11. sun of sand

    sun of sand Member

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    That's what I figured
    They seem like a huge mess without much real benefit
    but hey

    maybe one day something changes
     
  12. David A. Goldfarb

    David A. Goldfarb Moderator Staff Member

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    This is off the topic of the Nikor sheet film tank, but once you learn to load stainless steel reels, most people find them faster to load and easier to clean thoroughly than plastic, and you can reload them before they're completely dry, unlike Paterson reels. There is also lots of processing equipment out there for handling standard stainless steel reels--tanks of all sizes, cages for deep tanks, etc. I don't think I've ever heard of a professional lab using Paterson reels.
     
  13. Chaska

    Chaska Subscriber

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    Funny to see this thread pop back up. I have been using the tank for 2 years thanks to David's instructions and love it. I shoot bag mags in 3x4 and 4x5 and it is great to be able to develop everything at once. Actually my tank doesn't leak, it's just a bear to get the top off to change chems. I have found it easier to use devs with longer times because it takes a while to fill.
     
  14. PHOTOTONE

    PHOTOTONE Member

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    Absolutely, SS reels and tanks are the "way to go". It can take some practice to get quick and accurate at loading SS reels, but once you learn, you don't forget, it's just like learning to ride a bicycle. You'll wonder why you ever used plastic reels.
     
  15. David A. Goldfarb

    David A. Goldfarb Moderator Staff Member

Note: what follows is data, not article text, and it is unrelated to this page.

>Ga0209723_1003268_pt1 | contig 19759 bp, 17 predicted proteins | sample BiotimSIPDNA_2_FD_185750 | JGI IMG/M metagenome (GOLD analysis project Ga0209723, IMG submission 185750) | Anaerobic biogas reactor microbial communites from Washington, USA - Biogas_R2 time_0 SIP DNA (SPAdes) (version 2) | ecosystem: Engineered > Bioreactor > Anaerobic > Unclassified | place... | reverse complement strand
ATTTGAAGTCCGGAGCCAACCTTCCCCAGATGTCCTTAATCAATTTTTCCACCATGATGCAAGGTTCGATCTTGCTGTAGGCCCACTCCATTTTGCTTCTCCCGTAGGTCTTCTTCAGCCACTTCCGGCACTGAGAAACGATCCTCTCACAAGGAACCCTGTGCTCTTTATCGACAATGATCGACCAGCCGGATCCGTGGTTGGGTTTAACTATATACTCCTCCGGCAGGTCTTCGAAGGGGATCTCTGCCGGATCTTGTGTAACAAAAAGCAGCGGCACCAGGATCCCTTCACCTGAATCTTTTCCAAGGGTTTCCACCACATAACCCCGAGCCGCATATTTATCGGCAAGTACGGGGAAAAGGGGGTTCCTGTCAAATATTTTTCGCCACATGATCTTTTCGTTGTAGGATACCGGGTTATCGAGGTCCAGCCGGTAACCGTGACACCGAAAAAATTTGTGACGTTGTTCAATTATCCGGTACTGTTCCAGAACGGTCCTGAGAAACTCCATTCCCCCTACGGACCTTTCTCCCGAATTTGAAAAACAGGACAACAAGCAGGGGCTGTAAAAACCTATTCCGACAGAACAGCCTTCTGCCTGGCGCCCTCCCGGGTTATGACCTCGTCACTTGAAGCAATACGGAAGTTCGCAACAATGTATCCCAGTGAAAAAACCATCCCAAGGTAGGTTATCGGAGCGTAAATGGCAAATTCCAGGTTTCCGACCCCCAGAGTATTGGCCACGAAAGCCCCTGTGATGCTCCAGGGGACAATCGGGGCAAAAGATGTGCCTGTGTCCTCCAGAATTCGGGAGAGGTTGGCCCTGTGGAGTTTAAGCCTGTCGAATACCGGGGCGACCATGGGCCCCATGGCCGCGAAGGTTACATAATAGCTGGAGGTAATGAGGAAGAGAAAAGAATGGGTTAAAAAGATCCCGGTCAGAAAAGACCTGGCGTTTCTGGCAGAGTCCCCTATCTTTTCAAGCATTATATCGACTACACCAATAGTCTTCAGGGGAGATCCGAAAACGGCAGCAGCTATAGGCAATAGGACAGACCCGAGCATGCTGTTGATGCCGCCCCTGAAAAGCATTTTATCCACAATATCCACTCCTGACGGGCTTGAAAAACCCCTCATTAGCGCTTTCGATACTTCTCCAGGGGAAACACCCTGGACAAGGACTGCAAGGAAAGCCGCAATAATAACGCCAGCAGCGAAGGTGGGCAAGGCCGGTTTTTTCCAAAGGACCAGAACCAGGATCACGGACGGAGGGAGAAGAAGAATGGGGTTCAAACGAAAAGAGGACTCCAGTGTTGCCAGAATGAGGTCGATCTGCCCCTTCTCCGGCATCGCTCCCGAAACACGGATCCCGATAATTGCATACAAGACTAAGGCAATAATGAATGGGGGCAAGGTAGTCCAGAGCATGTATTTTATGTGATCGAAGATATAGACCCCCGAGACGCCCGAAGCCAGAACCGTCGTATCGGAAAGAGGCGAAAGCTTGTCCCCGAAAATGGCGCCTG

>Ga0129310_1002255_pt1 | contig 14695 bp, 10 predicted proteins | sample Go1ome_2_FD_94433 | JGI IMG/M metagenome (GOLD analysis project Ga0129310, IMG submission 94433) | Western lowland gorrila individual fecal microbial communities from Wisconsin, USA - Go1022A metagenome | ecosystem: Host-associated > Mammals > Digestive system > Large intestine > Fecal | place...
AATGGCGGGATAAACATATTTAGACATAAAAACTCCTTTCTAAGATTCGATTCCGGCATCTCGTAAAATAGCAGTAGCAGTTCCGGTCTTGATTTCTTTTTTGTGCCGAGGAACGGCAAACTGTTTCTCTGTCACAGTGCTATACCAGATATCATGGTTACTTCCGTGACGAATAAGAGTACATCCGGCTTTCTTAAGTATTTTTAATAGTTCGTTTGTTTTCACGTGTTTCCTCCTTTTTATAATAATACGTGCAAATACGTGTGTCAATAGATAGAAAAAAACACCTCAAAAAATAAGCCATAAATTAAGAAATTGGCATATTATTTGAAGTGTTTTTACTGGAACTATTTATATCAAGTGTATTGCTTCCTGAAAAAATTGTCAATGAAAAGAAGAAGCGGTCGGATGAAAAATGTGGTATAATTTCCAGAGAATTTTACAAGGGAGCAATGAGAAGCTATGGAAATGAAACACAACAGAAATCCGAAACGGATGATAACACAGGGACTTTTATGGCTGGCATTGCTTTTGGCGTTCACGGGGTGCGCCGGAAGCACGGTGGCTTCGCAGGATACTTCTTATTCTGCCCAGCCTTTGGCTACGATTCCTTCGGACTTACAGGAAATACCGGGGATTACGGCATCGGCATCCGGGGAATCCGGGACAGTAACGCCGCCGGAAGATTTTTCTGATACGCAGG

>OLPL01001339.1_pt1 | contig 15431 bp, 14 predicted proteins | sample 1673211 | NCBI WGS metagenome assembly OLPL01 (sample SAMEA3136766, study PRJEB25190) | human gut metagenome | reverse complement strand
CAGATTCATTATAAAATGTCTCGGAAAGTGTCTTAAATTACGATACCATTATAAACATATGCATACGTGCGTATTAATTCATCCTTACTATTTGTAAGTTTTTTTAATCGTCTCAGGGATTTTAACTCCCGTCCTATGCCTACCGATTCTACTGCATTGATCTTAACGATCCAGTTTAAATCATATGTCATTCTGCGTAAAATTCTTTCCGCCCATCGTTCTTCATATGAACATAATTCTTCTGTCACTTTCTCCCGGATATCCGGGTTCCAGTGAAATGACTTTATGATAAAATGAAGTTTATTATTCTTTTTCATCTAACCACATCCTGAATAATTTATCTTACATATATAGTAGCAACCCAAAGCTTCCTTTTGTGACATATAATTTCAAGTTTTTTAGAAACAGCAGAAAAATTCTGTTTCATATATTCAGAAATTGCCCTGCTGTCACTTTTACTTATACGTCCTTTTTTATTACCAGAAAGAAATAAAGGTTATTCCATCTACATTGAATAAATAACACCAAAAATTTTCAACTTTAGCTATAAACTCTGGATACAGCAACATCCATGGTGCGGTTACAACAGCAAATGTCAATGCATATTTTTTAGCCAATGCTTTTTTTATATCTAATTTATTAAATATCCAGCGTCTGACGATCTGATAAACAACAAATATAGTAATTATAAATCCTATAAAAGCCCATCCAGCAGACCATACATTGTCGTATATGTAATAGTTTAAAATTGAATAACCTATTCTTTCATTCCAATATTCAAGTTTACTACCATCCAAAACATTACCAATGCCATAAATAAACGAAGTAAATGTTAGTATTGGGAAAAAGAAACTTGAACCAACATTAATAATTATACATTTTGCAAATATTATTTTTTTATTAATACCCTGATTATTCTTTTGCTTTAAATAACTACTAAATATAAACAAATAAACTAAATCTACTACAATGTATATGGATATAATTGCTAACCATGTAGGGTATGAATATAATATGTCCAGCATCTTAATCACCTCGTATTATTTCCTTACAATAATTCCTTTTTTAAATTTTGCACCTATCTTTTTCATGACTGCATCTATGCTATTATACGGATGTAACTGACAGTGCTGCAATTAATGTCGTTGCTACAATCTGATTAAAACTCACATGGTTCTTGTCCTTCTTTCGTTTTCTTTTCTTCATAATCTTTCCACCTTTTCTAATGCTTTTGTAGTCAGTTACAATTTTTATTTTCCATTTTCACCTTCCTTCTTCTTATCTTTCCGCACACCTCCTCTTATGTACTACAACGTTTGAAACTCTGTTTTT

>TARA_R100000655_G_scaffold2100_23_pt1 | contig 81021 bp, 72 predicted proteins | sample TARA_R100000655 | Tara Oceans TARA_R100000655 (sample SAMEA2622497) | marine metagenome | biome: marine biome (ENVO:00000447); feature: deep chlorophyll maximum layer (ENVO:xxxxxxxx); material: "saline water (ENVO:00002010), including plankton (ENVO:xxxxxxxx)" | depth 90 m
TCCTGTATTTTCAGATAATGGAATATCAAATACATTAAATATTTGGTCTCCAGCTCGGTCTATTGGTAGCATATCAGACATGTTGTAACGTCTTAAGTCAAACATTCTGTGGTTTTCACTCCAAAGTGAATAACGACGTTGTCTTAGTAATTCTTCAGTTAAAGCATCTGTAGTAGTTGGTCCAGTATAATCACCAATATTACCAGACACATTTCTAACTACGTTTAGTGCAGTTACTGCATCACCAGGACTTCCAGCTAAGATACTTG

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    I've acquired a second Nikor sheet film tank and have discovered that there are two types. The reel seems to be the same in both tanks, but the newer one has a slightly taller tank, and the fill cap is a bit larger. The older one has a shinier finish, and the top is a bit more difficult to remove. I'm missing the metal band on the more recently acquired older tank, but I've been using a rubber band without difficulty.

    I usually leave one set up for 4x5" and one for 2x3", and then if I have a lot of film to process, I can set them both to the same size.
     
  16. glbeas

    glbeas Member

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    David you may have gotten a tank for the 220 large reels double size. I have a couple of these that I use when doing my C41 4x5 and it makes processing much less of a hassle to fill the tanks and simply switch the reels from tank to tank in the dark.
     
  17. David A. Goldfarb

    David A. Goldfarb Moderator Staff Member

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    It's possible, but the older tank seems to be of the same vintage as the reel. Maybe they used the same tank at some point. The reel also fits in a 5x7" 5 quart tank, so sometimes I use the reel in my tank line, depending on what developer I want to use, or I'll develop and rinse in the daylight tank, turn off the lights, and fix in the deep tank.
     
  18. tcaddle

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    I am new to APUG, but I too have on of these tanks that I got on Ebay. As noted above, the critical thing is to get the reel spacing correct and then the tank works well. Mine does not leak either, but it is slow to fill and empty so, also as mentioned, use developers that require long times, ie not very active ones or high dilution of active ones like rodinal. As an aside and a bit of history, these tanks have been made since about 1938 give or take. I have seen ads for them in old 1938/1939 photography magazines from that era that our library has in bound format. I also have a Fink & Roselieve adjustable cut film developing tank that my father used to use for 2-1/4 by 3-1/4 cut film. It works well too, although you cannot invert it for agitation like the Nikor tank, but i have to say, it is easier to laod than the Nikor, besides it has a kind of nostalgic feel about. But then so does useing film in general these days.